A majority of Britons are against cuts in the number of international students coming to study in the UK, a recent poll of 4,000 people commissioned by ComRes has found.
The poll shows that 46% of those surveyed favoured student immigration remaining at its current level—around 124,000 per year—with a further 12% supporting an increase in numbers. This however represents a fall from last year when 18% said they would be in favour of an increase.
Furthermore, when those polled were presented with information about the economic impact of international students, they became more supportive of numbers remaining the same or increase: the proportion wanting an increase doubled to 24%.
It recently emerged that student immigration figures dropped by 23% in the past year.
The President of Universities UK, Dame Julia Goodfellow said the results showed the public did not view students as immigrants, but as “valuable, temporary visitors”.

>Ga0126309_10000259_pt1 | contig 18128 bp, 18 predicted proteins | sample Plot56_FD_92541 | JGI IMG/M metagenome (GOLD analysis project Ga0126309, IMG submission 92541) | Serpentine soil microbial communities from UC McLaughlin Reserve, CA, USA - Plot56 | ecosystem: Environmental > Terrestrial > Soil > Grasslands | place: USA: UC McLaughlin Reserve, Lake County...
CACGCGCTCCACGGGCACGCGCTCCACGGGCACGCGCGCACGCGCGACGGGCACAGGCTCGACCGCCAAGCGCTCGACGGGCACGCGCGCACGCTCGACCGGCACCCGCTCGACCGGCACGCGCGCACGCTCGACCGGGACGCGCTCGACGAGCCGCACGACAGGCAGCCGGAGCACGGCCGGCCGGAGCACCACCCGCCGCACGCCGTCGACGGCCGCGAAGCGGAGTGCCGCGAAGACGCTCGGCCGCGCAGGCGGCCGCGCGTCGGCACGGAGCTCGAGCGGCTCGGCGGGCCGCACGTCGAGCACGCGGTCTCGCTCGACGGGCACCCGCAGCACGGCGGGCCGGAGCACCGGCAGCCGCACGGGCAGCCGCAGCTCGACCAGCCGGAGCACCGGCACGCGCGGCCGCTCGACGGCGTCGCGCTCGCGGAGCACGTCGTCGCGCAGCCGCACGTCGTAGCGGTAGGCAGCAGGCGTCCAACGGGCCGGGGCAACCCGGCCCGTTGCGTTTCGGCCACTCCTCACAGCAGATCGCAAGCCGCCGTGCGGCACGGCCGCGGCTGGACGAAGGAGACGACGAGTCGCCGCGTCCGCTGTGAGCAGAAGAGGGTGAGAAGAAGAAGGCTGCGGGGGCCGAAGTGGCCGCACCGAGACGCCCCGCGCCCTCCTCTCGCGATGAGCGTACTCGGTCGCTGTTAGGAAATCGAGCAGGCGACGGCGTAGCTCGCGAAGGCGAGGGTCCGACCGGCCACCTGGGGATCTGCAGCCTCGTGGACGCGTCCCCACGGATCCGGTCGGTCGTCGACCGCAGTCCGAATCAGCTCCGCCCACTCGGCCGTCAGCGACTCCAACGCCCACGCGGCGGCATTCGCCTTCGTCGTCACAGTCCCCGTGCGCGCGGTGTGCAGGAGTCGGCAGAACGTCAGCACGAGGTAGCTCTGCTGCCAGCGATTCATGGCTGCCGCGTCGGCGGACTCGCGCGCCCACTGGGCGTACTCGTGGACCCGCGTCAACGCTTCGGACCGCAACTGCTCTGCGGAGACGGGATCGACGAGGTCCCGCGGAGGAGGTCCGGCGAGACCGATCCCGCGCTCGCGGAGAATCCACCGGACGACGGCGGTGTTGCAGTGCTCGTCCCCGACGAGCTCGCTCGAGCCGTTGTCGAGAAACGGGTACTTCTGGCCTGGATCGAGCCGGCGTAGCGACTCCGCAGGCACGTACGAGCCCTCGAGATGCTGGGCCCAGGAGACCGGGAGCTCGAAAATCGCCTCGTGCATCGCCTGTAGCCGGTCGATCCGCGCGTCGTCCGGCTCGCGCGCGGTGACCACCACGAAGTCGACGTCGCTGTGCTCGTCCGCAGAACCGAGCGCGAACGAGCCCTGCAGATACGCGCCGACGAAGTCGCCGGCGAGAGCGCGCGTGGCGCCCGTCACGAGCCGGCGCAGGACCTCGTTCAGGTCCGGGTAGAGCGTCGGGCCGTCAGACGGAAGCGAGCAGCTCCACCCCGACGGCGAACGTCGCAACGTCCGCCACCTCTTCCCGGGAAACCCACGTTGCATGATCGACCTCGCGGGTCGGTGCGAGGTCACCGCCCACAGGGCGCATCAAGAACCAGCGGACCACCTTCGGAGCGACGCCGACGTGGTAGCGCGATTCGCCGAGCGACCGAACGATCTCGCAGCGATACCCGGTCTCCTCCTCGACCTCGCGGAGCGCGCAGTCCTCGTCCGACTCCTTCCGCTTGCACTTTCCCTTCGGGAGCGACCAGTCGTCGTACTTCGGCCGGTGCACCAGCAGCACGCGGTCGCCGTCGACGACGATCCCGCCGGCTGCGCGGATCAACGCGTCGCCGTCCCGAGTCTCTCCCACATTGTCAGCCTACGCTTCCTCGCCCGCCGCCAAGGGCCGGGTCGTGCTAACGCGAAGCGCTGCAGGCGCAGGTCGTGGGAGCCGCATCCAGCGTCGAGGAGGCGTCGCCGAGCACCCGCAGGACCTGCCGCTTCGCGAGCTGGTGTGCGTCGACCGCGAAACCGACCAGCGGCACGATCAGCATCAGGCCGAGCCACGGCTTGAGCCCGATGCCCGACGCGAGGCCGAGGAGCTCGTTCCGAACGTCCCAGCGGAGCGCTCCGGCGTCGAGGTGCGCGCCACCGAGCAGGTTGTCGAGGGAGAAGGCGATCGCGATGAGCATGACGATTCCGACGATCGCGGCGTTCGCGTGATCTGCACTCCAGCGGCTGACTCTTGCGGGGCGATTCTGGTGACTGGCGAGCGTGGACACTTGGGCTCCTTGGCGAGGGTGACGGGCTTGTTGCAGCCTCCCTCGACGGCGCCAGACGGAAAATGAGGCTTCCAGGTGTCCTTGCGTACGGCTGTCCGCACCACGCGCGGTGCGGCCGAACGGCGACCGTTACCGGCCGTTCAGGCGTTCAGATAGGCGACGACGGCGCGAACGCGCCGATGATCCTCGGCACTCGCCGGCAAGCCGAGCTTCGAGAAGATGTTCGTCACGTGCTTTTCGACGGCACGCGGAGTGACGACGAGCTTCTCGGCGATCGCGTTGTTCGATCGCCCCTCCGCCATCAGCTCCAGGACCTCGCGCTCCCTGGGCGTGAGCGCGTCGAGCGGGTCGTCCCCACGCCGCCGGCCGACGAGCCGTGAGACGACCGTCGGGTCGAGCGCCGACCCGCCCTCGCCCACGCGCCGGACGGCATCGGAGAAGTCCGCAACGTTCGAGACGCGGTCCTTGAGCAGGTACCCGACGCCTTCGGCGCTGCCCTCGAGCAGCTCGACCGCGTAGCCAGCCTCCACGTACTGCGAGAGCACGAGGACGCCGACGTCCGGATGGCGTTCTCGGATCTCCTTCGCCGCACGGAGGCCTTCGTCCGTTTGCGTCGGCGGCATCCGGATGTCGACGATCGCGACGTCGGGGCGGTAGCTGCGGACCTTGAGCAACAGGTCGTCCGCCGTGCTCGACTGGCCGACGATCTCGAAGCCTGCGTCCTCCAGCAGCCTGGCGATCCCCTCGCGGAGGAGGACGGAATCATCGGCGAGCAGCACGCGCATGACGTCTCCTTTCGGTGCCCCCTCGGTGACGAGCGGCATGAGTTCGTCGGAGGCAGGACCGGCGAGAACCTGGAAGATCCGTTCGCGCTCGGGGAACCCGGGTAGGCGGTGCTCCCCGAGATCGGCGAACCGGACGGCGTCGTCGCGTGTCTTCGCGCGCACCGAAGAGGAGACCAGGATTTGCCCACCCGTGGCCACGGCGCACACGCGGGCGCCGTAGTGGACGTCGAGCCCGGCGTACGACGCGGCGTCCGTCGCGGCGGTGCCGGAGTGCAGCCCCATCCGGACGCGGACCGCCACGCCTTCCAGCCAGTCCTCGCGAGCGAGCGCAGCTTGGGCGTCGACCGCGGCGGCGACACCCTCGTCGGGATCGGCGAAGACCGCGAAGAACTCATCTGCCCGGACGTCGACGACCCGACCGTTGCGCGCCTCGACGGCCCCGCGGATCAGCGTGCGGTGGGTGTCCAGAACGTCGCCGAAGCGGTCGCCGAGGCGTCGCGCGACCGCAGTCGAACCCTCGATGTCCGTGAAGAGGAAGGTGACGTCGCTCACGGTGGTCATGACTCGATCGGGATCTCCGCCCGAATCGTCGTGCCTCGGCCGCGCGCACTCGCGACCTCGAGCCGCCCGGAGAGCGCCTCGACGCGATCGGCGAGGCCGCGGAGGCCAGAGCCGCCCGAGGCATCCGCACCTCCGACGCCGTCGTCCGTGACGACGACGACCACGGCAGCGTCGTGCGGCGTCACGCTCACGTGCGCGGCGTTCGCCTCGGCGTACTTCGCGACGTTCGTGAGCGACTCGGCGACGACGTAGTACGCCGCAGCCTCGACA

Goodfellow also said that “The most recent figures on international students in the UK showed a worrying decline in the number of new international enrolments over recent years. At the same time, competitor countries such as the USA and Australia have seen increases. Both countries open their arms to international students and classify them as being non-permanent or temporary residents in their immigration systems.
“The UK could be doing much better than this. The UK has the potential to be one of the world’s fastest growing destinations for international students, building on its current status as the second most popular destination for international students [after the US].
“If the UK wants to remain a top destination for international students, we need a new immigration policy that encourages them to choose the UK. As the UK prepares to exit the EU, it is more important than ever that we project a welcoming message to talented people from across the world.”
However, Oxford’s Head of Brexit Strategy, Alastair Buchan confirmed in March that there had been a 10% increase in European applications since the Brexit vote. This contrasted with a 14% fall in European applications to Cambridge University.
Buchan also said that Oxford will press the government to exclude students from migrant numbers, ensure freedom of movements for academics, and find “mechanisms” to access collaborative EU funding.
Oxford University’s Press Office and Oxford Migrant Solidarity have both been contacted for comment